Meet the hatchet men of Cairo
CAIRO — One of the prime dangers and obstacles to journalists and human rights observers trying to monitor and report on the violence in Egypt is the resurgence of vigilante groups threatening and harassing anyone they think is anti-Egypt. These days that means anyone who speaks critically about the bloody crackdown on the Muslim Brotherhood or is somehow viewed as a supporter of the ousted president, Mohammed Morsi, who ruled for a year.
Hardly a day passes without reports of a journalist being beaten or detained, or a rights activist being marched off to a police station by “honest citizens,” as the state media calls them. While carrying out their “civic duties,” these vigilantes somehow find time to steal mobile phones, cameras and money from their victims.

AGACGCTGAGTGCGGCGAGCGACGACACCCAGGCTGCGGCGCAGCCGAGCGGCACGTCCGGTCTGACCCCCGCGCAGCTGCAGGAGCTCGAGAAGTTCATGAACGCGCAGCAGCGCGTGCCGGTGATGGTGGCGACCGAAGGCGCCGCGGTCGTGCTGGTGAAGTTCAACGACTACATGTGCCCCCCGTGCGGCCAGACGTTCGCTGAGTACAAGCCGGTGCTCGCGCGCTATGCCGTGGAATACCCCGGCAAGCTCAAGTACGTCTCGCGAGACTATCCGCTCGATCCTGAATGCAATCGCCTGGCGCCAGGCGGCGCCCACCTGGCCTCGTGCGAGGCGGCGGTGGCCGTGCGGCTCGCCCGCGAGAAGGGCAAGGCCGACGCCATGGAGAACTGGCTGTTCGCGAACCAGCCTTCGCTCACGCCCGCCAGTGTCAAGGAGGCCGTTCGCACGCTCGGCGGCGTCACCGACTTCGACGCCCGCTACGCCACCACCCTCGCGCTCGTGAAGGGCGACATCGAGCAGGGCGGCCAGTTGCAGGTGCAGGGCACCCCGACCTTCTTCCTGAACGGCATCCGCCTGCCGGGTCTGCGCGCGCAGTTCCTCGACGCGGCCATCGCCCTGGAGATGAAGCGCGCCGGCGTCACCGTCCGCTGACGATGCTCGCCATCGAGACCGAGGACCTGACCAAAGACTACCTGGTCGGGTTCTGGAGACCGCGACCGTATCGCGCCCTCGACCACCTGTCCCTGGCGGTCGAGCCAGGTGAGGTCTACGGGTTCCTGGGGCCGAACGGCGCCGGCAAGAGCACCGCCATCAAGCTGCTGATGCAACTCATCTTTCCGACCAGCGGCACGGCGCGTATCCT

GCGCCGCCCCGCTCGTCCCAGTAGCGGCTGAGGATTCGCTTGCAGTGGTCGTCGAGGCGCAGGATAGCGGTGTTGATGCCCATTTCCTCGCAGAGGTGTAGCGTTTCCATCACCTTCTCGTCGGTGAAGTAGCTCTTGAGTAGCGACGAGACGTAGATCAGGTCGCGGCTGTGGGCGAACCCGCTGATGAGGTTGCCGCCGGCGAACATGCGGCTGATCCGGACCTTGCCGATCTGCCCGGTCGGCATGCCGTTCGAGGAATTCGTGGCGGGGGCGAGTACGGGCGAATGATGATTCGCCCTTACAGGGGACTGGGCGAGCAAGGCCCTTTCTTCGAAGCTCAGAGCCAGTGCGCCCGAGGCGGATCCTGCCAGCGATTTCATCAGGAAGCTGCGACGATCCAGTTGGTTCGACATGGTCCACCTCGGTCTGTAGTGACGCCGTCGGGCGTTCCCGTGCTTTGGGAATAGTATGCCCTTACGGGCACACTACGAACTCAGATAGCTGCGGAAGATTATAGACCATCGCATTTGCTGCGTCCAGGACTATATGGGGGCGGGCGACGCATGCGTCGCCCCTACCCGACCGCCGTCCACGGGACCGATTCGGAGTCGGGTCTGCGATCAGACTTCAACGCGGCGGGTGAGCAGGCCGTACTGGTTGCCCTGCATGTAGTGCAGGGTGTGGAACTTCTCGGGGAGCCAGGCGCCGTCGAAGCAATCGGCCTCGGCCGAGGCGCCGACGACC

So who is doing this informal work of protecting Egypt from its supposed enemies? In some cases, it appears that the chore is carried out by “popular committees,” especially aggressive neighborhood watch-type groups formed ostensibly to protect homes and buildings from what they claim are marauding Morsi supporters. Yet, from appearances and descriptions of the vigilante beatings and detentions, actions of some supposed popular committees resemble activities of what Egyptians call baltageya (often translated as “thugs”) – people who for decades have served as a kind of auxiliary goon squad for Egyptian authorities.